Merge Set {(#a,5,"tiger"), (#b,2,"dog",removed), (#c,1,"ape")} Lookup {"tiger", "ape"}
  39. IMPLEMENTATION CRDT MODEL: FAVORITE ID to uniquely identify a favorite

    Timestamp to indicate when the last change was made Removed Flag to indicate that the favorite has been removed Name Latitude/Longitude ...
  40. IMPLEMENTATION METHODS Add a compare function, which compares all the

    fields in order of priority: Timestamp Removed flag ... Add an equals and hash function
  41. IMPLEMENTATION USING THE CRDT Use the same algorithm everywhere As

    simple as calling the merge function
  42. IMPLEMENTATION USING THE CRDT //Synchronize doesn't return anything because client

    is already synced //This is purely for the server and database def synchronize(fromClient: CRDTSet, database: CRDTcomp onent): Unit = { val changedSet = fromClient val currentSet = database.crdtset val newSet = currentSet.merge(changedSet) database.push(newSet) //This is fire and forget }
  43. CONSIDERATIONS & LIMITATIONS

  44. "WHAT ABOUT GARBAGE?" CRDTs tend to grow because of tombstones

    Deleted Favorite in the Set == Tombstone A potentially unbounded growth. Case: MyDrive user with ~3000 deleted favorites and 5 non-deleted ones. -> 1Mb Favorites.json
  45. "WHAT ABOUT GARBAGE?" Solution #1: Prune deleted favorites But when?

    Requirement: all nodes holding a Favorites set should have seen a deleted element before it can be pruned. Otherwise deleted elements can be resurrected.
  46. "WHAT ABOUT GARBAGE?" Client-awareness: capturing a timestamp of the last

    sync between a client and the service. if (clients.forAll(_.lastSyncTimestamp > deletedFavorite.lastUpdat edTimestamp)) { favorites.drop(deletedFavorite) }
  47. "WHAT ABOUT GARBAGE?" Solution #2: Sending only diff upon any

    update. Client has a set of [A', B', C']; Server has a set of [A'', B''', C']. Client modifies and sends [B''] Before: responding with a full merged set [A'', B''', C']. We introduced a scoped diff: Now: responding with a diff set [B'''] as B'' update from the client has lost to B''' on the server.
  48. TROUBLE WITH TIME There is no such thing as reliable

    time. (c) Jonas Bonér, "Life Beyond the Illusion of Present" Important: Causality and events Ordering. “ Tracking time is actually tracking causality. ”
  49. TROUBLE WITH TIME A time that is just good enough.

    Ordering updates between different nodes: If GPS clock is available -> use it (PND case). Prefer the server time to a client local time. WARN: conflicts may happen if two or more devices are modifying the same Favorite element concurrently.
  50. TROUBLE WITH TIME Ordering updates within a node boundary: Timestamp

    field as a logical clock. Timestamp should always grow monotonically. "+1 Strategy" def getFavoriteTimestamp(favorite: Favorite): Long = { Math.max(client.retrieveServerTimestamp(), favorite.lastModified + 1) }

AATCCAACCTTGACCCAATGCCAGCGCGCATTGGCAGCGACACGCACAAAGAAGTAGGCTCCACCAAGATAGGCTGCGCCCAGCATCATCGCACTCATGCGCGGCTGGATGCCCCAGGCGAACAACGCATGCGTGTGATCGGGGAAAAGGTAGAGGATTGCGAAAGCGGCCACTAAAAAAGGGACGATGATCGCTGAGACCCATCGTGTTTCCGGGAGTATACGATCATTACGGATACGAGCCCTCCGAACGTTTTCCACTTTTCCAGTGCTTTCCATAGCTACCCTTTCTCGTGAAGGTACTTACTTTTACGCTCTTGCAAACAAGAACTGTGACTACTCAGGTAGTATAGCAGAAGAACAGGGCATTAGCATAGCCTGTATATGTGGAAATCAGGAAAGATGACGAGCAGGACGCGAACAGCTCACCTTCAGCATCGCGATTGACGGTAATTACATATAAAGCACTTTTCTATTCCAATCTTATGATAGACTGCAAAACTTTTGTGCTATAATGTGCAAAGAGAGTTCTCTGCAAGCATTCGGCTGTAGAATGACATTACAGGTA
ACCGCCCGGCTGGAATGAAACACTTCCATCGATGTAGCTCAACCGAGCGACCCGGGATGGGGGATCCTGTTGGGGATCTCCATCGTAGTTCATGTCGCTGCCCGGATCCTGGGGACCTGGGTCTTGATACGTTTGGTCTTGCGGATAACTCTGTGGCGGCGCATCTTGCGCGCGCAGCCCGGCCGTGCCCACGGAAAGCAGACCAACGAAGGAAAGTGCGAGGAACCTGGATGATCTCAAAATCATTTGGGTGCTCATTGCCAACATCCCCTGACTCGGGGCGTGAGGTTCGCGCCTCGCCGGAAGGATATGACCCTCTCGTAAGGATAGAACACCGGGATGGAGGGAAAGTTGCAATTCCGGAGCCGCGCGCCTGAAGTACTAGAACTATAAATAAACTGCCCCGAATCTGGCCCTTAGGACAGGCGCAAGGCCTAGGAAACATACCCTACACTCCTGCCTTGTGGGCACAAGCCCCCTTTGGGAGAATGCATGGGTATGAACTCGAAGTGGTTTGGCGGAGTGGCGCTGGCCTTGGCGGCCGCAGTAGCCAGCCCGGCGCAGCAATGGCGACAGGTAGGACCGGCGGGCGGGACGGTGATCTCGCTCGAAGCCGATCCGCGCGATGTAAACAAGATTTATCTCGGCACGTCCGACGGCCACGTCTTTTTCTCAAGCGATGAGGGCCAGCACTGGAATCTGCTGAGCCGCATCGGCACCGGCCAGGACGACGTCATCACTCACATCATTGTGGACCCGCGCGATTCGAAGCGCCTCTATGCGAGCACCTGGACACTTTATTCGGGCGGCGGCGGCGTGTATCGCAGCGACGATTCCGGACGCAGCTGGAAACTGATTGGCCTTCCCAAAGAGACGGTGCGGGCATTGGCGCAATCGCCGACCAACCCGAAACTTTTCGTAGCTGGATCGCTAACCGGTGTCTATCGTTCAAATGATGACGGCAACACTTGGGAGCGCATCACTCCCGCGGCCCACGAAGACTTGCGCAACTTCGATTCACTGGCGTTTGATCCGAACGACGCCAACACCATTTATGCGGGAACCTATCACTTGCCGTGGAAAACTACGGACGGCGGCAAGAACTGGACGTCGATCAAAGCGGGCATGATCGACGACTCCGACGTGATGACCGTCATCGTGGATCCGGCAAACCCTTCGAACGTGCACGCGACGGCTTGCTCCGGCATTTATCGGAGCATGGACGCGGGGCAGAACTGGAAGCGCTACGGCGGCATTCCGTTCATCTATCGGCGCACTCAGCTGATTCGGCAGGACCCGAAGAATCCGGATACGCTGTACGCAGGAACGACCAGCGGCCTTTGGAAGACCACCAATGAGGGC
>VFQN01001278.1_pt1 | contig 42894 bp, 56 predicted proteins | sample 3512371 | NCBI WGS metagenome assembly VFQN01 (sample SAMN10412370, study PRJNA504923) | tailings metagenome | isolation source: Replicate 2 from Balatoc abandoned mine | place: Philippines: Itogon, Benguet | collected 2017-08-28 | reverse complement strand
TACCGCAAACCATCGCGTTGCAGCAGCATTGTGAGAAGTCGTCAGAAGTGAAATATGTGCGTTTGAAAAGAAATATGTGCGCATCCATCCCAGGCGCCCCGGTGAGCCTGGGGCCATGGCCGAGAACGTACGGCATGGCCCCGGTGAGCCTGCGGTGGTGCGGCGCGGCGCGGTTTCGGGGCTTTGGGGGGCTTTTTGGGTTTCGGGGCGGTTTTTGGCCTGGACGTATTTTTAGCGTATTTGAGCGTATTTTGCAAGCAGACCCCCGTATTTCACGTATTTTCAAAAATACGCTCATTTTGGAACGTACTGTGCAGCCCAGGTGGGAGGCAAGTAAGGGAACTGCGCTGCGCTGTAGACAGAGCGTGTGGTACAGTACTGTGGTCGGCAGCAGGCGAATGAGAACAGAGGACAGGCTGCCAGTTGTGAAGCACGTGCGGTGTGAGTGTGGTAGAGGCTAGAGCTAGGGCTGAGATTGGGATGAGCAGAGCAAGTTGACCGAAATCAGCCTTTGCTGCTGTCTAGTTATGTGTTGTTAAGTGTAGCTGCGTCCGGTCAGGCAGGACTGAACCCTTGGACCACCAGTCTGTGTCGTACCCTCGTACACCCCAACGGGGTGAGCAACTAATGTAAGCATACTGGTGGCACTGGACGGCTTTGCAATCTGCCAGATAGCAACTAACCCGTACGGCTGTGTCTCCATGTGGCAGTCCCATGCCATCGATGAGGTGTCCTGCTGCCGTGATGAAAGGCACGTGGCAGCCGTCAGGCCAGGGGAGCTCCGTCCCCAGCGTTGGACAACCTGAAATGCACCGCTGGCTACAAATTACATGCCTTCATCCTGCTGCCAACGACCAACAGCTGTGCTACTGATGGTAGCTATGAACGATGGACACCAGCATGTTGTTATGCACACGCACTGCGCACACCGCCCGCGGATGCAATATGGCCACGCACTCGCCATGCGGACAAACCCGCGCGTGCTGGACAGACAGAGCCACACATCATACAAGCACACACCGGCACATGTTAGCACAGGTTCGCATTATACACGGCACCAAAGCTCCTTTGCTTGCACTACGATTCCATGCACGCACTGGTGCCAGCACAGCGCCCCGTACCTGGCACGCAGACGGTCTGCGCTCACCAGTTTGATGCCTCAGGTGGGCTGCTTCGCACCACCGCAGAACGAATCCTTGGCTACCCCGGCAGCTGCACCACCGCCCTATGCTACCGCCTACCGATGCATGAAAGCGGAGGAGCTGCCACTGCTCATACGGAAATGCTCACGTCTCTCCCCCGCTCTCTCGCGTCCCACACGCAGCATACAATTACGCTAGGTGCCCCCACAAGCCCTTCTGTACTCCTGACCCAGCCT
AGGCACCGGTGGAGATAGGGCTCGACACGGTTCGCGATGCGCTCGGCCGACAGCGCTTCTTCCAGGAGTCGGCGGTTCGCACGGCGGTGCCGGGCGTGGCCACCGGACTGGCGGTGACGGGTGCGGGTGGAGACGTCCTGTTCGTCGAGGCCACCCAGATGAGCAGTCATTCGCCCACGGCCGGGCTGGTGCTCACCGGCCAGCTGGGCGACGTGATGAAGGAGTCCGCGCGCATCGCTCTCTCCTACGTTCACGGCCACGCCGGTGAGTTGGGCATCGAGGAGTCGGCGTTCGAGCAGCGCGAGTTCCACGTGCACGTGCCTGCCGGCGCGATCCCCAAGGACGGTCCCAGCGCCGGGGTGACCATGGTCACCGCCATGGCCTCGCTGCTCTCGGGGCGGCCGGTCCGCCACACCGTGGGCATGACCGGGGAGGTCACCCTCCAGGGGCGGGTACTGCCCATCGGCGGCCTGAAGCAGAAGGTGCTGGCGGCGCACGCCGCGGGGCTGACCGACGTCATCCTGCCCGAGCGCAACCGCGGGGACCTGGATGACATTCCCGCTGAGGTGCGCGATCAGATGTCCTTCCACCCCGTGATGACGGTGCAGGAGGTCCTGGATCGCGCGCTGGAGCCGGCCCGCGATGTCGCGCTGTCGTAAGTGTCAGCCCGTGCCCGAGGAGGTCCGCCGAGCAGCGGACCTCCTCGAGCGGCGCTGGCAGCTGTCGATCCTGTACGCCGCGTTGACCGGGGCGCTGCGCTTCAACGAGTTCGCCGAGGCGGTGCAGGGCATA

51. ONE 'MERGE' TO RULE THEM ALL Client and server should

    behave the same way when merging Favorites CRDT states. == When given the same input, their merge functions should emit the same results. WARN: divergence can lead to endless synchronisation loops!
  52. ONE 'MERGE' TO RULE THEM ALL Sharing common CRDT-related code

    (Classes, merge/diff/equals/compare logic) FTW. Case #1: Scala.JS client with Web Server in Scala. Richard Dallaway Case #2: Using a TCK library to verify client compatibility. "Towards Browser and Server Utopia with Scala.JS"
  53. RIAK & CRDTS Data Agnostic vs Data Awareness Counters Sets

    Maps Flags * Registers * * - Embedded within a Map only
  54. RIAK & CRDTS Pros Simplicity. No 'Read -> Merge ->

    Write' code is needed on the server. Composability: Most of the data can be modelled by combining supported primitive types. Proven and tested*. * - Basho is serious about testing their stuff: "Distributed data structures with Coq", Christopher Meiklejohn.
  55. RIAK & CRDTS Cons No fine-grained merge: lack of merge

    strategy control on the server. Clients complexity: clients have to carry a Data Type context (a-la 'causal context' with Vector Clocks). Riak 2.0+ only. * * - For those who is still on Riak 1.4. ^_^
  56. CONCLUSIONS Academia sometimes is not as scary as it seems

    to pragmatic devs. Look for the best & simplest solutions. Understand your solution limitations. Analyse and monitor real usage. Always search how to tune & improve your solutions
  57. USEFUL REFERENCES , - Noel Welsh, 2013. , Christopher Meiklejohn

    , - Marc Shapiro, Nuno Preguiça, Carlos Baquero, Marek Zawirski, 2011 , - Meiklejohn & Van Roy, 2015 CRDTs for fun and eventual profit Readings in conflict-free replicated data types A comprehensive study of Convergent and Commutative Replicated Data Types Lasp: A language for distributed, coordination-free programming
  58. Image credit: Dex Media

  59. WE ARE HIRING! Interested in hacking on this stuff? http://www.tomtom.jobs/